From Major Richard Platt
Haverstraw [N.Y.] 6th Decr 1778 7 OClock A.m.
Your Excellency’s Letter of yesterday to Genl McDougall this moment came to my Hand; the Genl not being here, and presuming it will be keeping you in an unnecessary Suspence to wait Genl McDougall’s Answer, I beg leave to give you what Intelligence we have here; which probably will be better than the Genl could give you, as he returned but yestarday from West Point to Peeks Kill.
The Night before last eighteen Vessels anchored in Haverstraw Bay, upwards of a Dozen of them were Topsail Vessels & all except 2 or 3 were large Transport Ships filld with men. That Night Lt Col. Hay with 500 Pensylvanians & Genl Nixon’s Brigade were ordered by Genl McDougall then at Westpoint to march down to King’s Ferry with all possible Dispatch & cross the Ferry—The Pensylvanians arrived at the Ferry at 12 at Night; but the Col. being informed the Stores were all removed, did not see fit to cross. At 3 in the Morning, at which time Genl Nixon’s Brigade had arrived at the Ferry, received a Letter from Col. Hawke Hay that the Stores at Haverstraw (in all about 80 Barrels of flour & pork) were distributed among the Inhabitants for some miles distance; Col. Greaton began crossing over with Genl Nixon’s Brigade immediately; but there being only two Boats (the rest having been previously sent up the River with Stores) the Shipping got under way about 8 in the morning & a Frigate & two Gallies got within Cannon Shot of the Ferry seasonably enough to prevent 3 Companies of Col. Putnam’s Regt which was in the rear of the Brigade from crossing—The Troops took post upon the Hill at Col. Hay’s—The Enemy’s Transports fell down near Kings Ferry & the Troops debarked in 20 Boats, most of them were large flat Bottom Boats, and landed at Stoney Point—The Brigade immediately moved towards them; but before we got within a Mile of them they had set fire to two or three small Huts & gone on board their Boats, without destroying any Stores or taking any Cattle—As soon as the Ebb made the whole of the shipping weighed Anchor & sailed down the River—By Night, all except 5 large Vessels & 2 Gallies were out of Sight—These are now under way downwards just turning the point.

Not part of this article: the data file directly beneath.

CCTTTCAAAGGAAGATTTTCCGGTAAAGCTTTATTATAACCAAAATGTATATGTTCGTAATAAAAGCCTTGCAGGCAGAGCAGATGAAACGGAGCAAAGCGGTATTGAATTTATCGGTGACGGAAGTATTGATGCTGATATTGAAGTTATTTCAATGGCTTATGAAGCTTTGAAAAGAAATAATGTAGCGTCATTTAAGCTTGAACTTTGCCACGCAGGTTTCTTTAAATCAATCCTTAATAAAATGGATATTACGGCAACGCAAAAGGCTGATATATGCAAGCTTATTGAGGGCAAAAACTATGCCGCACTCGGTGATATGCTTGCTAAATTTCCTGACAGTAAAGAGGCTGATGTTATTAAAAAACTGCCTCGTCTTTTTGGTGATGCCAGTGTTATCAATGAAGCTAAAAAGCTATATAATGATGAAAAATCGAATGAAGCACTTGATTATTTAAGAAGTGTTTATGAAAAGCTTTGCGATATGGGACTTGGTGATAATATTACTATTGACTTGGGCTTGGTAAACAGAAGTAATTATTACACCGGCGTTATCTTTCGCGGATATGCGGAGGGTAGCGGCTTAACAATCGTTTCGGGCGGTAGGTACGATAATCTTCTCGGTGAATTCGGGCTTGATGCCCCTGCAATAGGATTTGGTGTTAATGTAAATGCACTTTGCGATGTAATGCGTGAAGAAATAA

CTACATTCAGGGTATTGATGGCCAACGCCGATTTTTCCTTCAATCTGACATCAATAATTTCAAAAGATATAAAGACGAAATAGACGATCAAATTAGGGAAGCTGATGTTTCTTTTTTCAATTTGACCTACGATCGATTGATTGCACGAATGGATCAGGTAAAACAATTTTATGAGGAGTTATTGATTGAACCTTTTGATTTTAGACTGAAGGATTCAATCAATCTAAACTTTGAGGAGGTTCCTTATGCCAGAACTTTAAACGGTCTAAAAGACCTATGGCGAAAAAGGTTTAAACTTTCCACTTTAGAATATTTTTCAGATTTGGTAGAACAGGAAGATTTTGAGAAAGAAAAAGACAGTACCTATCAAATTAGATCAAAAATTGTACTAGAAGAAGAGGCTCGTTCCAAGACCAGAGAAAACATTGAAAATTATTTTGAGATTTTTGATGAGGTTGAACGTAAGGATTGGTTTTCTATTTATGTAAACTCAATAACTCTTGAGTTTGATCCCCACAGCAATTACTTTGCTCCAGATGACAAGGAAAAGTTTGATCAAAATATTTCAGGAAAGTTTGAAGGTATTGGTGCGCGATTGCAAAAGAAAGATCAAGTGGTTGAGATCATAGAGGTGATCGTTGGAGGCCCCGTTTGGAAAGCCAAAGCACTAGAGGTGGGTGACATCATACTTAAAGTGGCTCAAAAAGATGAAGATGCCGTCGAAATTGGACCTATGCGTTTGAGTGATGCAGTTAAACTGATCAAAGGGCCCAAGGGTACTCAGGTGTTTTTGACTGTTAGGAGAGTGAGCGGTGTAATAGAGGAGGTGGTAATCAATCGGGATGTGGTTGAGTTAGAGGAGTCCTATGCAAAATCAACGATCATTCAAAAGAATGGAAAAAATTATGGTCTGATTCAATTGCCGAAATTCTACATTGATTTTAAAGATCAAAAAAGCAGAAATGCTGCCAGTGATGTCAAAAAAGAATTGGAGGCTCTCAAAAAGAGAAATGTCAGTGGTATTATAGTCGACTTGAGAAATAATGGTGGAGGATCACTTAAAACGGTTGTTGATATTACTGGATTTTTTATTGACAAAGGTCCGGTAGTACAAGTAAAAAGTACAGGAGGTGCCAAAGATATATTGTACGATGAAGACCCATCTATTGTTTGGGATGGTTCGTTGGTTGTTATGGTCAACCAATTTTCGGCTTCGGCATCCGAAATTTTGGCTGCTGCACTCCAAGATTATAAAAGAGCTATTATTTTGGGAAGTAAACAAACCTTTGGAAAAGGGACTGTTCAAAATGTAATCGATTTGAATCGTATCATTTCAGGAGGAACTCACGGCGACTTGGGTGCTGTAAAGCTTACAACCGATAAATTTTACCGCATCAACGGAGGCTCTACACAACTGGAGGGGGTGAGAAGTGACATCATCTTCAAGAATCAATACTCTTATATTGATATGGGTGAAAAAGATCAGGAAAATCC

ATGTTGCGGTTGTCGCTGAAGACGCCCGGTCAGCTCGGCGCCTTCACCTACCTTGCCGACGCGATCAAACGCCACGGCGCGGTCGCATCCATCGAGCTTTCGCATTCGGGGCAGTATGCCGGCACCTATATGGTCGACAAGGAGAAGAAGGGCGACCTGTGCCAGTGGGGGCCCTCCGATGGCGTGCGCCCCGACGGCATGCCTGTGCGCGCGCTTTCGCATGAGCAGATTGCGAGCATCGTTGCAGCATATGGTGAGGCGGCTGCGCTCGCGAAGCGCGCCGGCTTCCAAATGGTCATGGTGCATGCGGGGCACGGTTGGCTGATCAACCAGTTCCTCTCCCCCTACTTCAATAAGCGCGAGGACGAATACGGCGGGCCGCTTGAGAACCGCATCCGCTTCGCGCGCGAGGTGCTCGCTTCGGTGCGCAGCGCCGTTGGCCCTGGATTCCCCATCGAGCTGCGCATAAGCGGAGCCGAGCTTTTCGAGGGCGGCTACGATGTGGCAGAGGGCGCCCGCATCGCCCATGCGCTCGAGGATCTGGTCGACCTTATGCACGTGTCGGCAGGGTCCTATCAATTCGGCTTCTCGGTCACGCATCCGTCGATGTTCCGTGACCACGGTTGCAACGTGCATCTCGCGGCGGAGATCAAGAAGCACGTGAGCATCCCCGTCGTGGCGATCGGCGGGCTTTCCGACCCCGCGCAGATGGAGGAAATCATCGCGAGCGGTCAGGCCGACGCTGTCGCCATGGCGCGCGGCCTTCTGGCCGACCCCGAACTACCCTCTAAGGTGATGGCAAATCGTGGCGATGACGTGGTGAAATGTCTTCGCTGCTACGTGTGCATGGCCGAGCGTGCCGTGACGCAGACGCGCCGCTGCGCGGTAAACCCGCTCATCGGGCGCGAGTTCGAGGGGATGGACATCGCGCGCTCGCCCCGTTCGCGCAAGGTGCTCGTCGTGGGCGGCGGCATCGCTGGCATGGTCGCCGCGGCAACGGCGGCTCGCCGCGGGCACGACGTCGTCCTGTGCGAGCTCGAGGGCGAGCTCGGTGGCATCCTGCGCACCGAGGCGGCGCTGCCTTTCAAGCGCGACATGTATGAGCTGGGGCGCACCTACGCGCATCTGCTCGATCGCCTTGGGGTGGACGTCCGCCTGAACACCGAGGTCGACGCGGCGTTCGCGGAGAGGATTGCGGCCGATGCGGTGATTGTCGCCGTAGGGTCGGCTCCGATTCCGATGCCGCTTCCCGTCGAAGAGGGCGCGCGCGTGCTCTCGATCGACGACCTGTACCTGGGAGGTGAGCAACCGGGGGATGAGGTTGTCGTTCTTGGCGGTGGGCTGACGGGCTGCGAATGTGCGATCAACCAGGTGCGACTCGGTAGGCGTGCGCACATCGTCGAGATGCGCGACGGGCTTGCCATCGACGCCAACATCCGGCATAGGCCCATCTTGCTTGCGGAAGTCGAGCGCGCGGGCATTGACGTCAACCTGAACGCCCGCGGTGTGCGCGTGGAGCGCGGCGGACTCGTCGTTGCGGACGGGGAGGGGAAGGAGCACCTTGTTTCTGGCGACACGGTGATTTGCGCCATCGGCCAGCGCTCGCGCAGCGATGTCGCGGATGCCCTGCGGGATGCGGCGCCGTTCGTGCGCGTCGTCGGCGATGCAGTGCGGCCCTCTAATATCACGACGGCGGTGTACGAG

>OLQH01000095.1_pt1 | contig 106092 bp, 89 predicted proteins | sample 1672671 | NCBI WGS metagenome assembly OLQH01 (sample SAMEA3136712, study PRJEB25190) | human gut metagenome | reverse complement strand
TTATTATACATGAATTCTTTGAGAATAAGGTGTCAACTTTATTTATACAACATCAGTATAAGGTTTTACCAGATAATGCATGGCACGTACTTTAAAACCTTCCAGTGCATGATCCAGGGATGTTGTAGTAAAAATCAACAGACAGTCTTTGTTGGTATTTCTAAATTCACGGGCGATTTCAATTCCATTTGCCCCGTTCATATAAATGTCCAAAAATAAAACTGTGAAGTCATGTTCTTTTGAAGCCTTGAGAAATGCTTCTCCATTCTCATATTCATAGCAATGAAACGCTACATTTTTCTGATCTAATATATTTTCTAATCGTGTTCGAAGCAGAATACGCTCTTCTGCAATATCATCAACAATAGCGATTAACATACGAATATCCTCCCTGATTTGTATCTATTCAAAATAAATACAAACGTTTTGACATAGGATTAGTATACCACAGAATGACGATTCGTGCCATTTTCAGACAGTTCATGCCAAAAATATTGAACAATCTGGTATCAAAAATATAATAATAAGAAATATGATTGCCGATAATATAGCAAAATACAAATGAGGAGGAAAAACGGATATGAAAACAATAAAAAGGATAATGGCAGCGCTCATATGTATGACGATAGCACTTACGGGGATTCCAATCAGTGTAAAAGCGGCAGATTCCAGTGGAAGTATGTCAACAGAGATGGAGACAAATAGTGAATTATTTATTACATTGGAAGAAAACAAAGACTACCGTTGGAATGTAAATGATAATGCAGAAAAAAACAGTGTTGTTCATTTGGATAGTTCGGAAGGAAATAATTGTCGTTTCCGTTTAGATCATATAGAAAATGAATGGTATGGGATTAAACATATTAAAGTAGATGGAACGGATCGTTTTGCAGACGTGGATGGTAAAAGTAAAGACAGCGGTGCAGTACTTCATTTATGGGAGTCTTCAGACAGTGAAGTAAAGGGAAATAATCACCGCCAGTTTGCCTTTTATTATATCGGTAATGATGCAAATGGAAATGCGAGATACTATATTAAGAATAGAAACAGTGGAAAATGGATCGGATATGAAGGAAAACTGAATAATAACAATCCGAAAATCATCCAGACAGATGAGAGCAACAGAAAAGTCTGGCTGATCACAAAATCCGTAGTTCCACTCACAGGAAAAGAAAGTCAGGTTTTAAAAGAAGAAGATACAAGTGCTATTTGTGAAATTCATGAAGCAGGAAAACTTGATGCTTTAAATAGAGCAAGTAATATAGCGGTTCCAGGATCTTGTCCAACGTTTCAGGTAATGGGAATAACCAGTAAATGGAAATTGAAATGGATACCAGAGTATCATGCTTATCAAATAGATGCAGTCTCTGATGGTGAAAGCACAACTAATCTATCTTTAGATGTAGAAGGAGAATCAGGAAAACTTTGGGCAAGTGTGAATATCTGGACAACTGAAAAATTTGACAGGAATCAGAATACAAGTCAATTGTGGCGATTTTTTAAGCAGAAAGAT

Last Evening Genl McDougall sent Orders for Genl Nixon’s Brigade to recross the River, & for Col. Hay to cross over to this Side; likewise to Col. Clark to march from the Clove to Haverstraw: which Force the Genl supposed adequate to defeat their Designs; yet I presume as the Shipping are under way downwards it will be unnecessary for the Col. to march here, as Col. Hay’s Detachment will be sufficient upon that presumption Col. Clarke’s Letter was not sent him—We now moving down to the Ferry, all but one Regt which will be left Col. Hawke Hay’s ’till the Arrival of Col. Hay from the opposite Side.
Genl Patterson’s & Learneds Brigades arrived at Fish Kill last Thursday & were both put in Motion, vizt Genl Patterson’s to march down to Peeks Kill & Learneds to the Road which turns off to the Ferry at West point, there to wait further Orders.
I beg leave to inclose your Excelly Genl McDougall’s Letter of Yesterday to me,1 I have the Honor to be with the highest Esteem & Respect In behalf of Col. Greaton Your most Obedt Servt
Copy, NHi: McDougall Papers.
1. The enclosed letter has not been identified.